Flipper in the Snow

Screenshot from development version of Flipper in the Snow.It was Ostudio’s attempt to enter the market of fighting games on the PC featuring its well-known characters in hand-to-hand combat. It was inspired by a C64 game called Snowball Sunday, fighting took place at a snowy location. Players could pick up snowballs, tossing it towards their opponent as an extra ranged attack.

The title of the game has nothing to do with a certain dolphin from the 60s. Flipper is Hungarian for pinball, but it has nothing to with that either. Certain naughty kids in our high school class used the word for a game, where 2 or more people stood in a circle, pushing around one in the middle, making him bounce around like the ball in pinball. Anyways, the game has nothing to do with that either.

Development

Development started on 31st August 1998, and we were experiencing all sorts of difficulties pretty soon. The project was cancelled in March 1999.

As all our early games, it was developed for DOS in Turbo Pascal with a hint of Assembly to handle concurrent keypresses on a single keyboard. The first difficulty was to come up with all the characters and draw all the animation frames for them, 23 frames each. All characters had to have two different versions to make them distinguishable if both players pick the same. This put our “art department” under heavy pressure. Graphics were progressing slowly, all the frames for Oatilla and Killman were completed, as well as a single initial frame for Mrs Dragon.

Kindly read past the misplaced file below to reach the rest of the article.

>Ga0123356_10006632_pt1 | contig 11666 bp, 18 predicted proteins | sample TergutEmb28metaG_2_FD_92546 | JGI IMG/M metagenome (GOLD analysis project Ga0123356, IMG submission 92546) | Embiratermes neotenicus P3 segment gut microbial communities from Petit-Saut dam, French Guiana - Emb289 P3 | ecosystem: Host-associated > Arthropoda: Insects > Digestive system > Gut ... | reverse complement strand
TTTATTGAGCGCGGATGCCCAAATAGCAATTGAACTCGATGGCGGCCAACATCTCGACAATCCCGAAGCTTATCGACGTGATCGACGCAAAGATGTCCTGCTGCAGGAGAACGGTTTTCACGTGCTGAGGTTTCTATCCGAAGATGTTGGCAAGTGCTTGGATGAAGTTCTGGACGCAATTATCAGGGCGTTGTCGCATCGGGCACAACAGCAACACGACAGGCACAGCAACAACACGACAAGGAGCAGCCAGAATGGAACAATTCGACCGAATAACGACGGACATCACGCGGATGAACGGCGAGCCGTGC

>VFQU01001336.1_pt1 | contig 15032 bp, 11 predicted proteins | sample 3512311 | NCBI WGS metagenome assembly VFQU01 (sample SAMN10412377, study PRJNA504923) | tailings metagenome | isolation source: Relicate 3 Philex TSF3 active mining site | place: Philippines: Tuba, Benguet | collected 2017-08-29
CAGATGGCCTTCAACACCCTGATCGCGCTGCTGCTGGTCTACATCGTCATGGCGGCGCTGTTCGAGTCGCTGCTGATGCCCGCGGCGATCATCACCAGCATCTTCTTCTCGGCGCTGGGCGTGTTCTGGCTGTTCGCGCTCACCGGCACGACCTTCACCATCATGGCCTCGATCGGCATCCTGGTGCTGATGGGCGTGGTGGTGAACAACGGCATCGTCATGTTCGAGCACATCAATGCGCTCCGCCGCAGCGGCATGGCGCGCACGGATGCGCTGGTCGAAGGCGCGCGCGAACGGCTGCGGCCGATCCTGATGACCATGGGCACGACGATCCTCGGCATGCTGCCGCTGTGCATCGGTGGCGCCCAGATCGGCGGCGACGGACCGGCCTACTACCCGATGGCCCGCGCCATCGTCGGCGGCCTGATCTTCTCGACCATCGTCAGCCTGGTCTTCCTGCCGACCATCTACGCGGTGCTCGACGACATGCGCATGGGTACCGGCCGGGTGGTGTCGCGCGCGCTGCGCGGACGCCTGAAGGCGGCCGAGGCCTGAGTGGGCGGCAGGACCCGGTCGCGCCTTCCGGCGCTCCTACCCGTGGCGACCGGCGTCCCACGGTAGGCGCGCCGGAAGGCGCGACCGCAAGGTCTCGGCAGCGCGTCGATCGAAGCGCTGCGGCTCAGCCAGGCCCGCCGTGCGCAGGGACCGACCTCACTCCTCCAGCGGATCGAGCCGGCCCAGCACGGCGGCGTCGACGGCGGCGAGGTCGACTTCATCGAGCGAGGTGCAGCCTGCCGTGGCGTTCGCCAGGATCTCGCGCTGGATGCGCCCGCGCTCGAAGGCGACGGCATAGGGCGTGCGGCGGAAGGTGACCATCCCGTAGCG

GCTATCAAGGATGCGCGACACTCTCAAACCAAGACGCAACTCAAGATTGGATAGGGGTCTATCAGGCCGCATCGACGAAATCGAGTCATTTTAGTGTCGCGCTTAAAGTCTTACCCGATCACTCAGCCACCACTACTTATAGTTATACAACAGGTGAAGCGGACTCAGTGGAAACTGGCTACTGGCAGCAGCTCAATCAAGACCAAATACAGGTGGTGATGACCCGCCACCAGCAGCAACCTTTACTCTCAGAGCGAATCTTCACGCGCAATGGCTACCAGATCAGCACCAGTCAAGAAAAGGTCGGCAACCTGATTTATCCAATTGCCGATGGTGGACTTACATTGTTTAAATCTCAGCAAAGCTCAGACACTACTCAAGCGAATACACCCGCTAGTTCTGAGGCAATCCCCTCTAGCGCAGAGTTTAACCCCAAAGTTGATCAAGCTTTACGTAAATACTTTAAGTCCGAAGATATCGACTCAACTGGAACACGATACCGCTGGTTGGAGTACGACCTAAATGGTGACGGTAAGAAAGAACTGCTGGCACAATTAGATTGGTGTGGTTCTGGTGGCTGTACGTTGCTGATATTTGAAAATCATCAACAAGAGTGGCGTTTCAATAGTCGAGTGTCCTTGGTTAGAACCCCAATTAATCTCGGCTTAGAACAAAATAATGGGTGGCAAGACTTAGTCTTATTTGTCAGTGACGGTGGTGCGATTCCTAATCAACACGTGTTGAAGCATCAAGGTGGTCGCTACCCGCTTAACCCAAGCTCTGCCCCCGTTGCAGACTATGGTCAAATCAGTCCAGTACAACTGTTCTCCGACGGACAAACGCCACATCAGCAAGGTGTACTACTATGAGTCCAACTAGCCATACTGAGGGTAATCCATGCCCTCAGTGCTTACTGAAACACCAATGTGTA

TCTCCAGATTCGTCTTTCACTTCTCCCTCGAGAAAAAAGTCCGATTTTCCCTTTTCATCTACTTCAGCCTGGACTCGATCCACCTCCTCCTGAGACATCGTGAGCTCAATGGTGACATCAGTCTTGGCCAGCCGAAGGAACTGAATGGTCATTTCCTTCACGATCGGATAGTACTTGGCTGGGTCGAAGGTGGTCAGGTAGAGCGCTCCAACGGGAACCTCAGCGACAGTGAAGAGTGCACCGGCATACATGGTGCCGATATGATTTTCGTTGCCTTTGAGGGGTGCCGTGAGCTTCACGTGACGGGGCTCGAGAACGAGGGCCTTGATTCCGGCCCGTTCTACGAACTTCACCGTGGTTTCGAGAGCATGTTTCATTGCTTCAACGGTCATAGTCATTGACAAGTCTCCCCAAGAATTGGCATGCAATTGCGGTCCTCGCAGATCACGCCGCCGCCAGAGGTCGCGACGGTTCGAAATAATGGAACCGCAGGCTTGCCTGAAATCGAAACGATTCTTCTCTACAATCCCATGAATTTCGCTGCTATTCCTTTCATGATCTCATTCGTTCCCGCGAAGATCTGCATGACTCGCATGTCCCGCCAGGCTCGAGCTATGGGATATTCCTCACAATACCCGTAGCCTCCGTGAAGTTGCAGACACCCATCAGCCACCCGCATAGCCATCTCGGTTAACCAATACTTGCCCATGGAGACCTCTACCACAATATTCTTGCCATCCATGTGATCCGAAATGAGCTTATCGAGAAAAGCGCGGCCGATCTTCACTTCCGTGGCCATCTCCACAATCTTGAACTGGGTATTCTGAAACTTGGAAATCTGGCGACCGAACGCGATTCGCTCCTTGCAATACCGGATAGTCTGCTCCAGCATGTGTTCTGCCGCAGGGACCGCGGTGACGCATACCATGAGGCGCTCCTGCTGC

If it was only for the graphics, we would have finished sooner or later though, the second difficulty was a technical one. Back then all Ostudio games used only the conventional memory, using the framebuffer in clever ways to minimise redraw: i.e. most animations were over a solid background, just look at any Ocamel gameplay screenshot to see a good example. For this game however, as the characters were fairly large moving freely over the background, all graphics assets had to be stored in memory. At 320×200 resolution, with each character taking up two full pages, plus the background and rendering buffers, we used up a whopping 375k before starting to add sounds or any other features.

Still, it would have been possible to finish the game if the code was good quality. Well, it wasn’t. Back then I was lacking discipline and structured programming knowledge; global variables and copy-pasted spaghetti code poisoned all Ostudio games. Except that this one was impossible to maintain in the end, as the two players’ actions depended on each other. What if I’m on the second frame of my kick animation and a snowball lands in my face? How far do I have to jump up so that my opponent’s punch doesn’t reach me? These were all questions that I though would be best answered by loads of nested if statements… twice… once for each player, as they had all differently named global variables. There was no way we could make tweaks and custom features to the characters to make them play differently, they would have been just skins on dead simple game mechanics.

So in the end we had a “kind of” playable version with no menu, no sounds, no character choice. After playing a few entertaining rounds, we decided to cancel the game and focus on something else.

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